But now out of the winter-gray sky the soft magic again descended and he knew that the extent of his feeling was beyond the ordinary realm. He came to believe again that they were in telepathic contact with each other. Distance was no object to it. He sent mental messages down Dromord Hill and across the midland plain and across all the seas and the cities until at last the city of Stalowa Wola presented itself. The message he received back was that he must come to her and quickly.
He flew on a Ryanair to Wroclaw and took a bus, a train, and then another bus until he found the place. It was a new-looking city with vast white fields opening everywhere in the distance. He walked the freezing afternoon away. He had no idea how to find her. He had to trust that he would be steered. There was a Tesco on the outskirts that made the place feel oddly familiar. He might well be mad, but what of it? He must find her.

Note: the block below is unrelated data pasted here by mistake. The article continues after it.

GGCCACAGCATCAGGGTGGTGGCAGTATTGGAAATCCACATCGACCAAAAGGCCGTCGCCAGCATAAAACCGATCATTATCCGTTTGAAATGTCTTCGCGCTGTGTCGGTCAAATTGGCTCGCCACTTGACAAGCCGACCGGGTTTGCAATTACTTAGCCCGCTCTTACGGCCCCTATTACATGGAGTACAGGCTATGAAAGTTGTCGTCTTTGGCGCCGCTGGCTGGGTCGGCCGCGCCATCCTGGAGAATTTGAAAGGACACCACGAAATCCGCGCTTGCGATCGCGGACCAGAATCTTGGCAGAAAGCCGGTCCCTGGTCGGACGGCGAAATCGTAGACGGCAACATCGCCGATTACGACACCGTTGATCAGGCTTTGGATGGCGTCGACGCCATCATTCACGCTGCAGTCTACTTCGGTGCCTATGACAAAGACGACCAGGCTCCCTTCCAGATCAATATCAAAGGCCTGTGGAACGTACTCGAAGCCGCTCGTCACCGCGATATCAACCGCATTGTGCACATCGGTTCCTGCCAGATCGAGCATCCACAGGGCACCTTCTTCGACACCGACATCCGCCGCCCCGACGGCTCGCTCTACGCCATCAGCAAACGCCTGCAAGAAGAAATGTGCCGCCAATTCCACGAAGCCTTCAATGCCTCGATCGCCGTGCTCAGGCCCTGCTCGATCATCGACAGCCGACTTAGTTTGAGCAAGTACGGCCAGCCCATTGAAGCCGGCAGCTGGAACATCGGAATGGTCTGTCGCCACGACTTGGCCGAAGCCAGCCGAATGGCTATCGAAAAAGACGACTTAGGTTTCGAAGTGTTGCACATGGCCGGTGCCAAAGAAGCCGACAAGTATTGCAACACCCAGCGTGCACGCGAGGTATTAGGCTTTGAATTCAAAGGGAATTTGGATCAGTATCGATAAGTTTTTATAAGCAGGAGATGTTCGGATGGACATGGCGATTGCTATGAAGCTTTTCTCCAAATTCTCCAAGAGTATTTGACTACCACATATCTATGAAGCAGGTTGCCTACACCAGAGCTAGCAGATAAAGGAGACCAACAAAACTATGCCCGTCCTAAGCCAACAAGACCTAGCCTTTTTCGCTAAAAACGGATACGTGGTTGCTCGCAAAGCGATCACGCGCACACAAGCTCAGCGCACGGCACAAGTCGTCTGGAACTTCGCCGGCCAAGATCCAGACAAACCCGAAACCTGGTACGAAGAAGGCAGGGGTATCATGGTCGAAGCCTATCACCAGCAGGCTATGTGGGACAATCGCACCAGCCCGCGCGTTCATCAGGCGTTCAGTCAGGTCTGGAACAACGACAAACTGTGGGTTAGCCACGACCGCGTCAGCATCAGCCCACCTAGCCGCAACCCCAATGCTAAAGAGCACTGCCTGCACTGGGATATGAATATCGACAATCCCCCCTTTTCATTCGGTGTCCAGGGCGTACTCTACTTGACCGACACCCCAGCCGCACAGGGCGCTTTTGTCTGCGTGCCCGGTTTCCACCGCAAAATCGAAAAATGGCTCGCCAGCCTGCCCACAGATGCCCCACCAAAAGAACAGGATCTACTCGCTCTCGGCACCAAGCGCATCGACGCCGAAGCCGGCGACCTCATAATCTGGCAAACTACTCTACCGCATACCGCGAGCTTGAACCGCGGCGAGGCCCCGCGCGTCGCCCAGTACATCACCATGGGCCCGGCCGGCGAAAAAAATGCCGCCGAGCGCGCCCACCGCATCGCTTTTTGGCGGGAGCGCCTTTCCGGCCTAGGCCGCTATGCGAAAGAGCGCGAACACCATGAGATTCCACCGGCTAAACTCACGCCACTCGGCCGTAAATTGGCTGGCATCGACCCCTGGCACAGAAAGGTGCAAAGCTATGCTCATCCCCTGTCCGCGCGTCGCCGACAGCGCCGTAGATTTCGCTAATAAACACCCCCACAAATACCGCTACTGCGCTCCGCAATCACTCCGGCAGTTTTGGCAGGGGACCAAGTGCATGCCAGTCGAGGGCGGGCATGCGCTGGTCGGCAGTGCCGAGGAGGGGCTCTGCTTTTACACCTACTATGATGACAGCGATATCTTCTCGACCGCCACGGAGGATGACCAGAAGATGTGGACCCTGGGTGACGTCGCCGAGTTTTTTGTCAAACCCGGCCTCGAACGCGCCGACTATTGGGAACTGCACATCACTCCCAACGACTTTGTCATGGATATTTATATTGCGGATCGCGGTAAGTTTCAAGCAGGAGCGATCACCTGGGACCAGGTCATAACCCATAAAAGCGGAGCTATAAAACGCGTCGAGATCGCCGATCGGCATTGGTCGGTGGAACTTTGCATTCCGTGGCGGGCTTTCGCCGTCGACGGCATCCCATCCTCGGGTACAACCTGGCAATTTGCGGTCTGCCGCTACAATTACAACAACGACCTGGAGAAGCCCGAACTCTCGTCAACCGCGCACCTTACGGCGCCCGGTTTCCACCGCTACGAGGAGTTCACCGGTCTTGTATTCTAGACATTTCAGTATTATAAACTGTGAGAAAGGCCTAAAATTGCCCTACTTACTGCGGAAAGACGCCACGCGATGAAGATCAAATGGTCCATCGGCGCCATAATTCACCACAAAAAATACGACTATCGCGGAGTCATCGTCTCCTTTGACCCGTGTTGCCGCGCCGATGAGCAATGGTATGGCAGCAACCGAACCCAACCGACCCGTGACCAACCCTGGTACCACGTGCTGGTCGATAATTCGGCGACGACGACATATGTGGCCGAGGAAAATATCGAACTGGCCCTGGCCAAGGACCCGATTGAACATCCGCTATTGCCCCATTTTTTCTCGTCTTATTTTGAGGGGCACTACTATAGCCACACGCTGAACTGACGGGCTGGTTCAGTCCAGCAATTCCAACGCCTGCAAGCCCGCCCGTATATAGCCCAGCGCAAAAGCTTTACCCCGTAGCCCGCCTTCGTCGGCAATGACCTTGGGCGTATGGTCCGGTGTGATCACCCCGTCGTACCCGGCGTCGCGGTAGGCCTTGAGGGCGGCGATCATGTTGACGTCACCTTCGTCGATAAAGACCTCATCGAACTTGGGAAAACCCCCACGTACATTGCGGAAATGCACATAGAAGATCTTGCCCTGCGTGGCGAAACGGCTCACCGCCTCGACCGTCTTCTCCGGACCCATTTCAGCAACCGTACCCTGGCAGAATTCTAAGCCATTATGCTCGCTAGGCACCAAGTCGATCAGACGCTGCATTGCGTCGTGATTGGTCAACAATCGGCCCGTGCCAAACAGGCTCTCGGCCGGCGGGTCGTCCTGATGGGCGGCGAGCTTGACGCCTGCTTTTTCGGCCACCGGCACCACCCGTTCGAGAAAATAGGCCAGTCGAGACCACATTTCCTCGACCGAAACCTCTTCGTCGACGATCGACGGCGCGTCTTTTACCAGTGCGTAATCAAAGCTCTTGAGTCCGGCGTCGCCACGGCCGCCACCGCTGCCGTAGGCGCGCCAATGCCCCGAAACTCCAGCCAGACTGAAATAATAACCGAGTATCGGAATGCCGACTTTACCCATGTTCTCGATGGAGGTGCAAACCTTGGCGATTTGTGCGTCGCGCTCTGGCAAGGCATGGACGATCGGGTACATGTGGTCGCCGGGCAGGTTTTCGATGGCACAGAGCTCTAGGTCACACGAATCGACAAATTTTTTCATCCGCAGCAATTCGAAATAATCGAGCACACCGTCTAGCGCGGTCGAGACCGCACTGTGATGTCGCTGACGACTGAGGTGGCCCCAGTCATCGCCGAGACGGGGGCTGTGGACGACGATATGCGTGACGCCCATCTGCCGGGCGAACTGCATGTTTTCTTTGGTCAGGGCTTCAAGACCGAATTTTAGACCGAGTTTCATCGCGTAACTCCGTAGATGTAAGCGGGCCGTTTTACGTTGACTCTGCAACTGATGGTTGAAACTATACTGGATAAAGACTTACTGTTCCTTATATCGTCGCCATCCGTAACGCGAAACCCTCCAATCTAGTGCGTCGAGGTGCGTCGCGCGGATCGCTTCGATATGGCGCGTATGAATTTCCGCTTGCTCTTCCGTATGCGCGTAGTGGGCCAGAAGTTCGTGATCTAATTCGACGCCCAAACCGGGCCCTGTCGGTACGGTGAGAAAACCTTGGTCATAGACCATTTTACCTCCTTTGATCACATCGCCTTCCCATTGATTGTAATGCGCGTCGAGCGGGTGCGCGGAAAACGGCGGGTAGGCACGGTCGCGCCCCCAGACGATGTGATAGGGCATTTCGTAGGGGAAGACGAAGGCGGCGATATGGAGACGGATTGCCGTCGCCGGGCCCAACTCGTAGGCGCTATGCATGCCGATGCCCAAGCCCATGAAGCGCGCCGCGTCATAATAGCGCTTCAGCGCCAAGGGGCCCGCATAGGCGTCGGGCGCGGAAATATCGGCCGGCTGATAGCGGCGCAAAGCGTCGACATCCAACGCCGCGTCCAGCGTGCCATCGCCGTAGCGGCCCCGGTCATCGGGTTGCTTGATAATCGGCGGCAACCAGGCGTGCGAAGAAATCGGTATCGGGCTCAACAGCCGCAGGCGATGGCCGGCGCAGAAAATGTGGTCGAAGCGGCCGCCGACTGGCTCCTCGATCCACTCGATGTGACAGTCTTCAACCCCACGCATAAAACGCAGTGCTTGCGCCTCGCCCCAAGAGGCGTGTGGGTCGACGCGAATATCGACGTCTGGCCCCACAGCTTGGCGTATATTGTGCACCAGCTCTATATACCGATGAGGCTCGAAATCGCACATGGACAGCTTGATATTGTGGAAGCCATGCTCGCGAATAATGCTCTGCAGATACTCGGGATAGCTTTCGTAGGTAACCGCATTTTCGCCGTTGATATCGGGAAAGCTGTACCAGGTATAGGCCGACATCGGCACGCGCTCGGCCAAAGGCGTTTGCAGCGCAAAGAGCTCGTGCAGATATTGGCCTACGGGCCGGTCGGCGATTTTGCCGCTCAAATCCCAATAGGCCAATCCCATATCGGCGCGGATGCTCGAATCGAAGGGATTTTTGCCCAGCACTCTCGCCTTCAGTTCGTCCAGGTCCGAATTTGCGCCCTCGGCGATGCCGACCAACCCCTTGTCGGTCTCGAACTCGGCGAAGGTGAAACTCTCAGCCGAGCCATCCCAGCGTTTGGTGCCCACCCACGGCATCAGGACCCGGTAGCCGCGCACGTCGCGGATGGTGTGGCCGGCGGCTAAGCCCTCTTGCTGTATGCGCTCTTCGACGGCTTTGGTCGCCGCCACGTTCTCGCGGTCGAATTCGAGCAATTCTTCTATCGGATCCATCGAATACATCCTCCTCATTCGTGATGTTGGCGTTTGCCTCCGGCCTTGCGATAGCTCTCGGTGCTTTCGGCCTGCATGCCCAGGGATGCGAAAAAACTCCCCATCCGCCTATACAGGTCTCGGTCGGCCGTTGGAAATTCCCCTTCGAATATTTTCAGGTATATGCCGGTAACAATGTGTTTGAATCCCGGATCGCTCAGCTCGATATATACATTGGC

An icy rain came across his face as he walked on. In an empty bar in what appeared to be the center of the city, he drank a glass of red wine and tapped into his phone the Wi-Fi code. He went to the first place he always went—her Instagram account. It was fourteen minutes since she had at last posted a seventh image. It showed a detail of Dromord Hill—a whitethorn bank—in an evening sun flare. Her accompanying caption read, “Mam na myśli lato.”
Google Translate: “I am thinking of summer.”
Beneath her profile on the post was the place from which it had been sent—Kafé Komputery. He showed this name to the barman, and was directed to it. It was two lefts and a right, a five-minute walk. It must have been the last Internet café in Europe. Its dim lights were cinema against the falling dark. Katherine, paler, still lovely, was at a terminal—all the others were unoccupied.
She turned at once at the scraping of the door as he entered.
“Oh, thanks be to fuck,” she said. ♦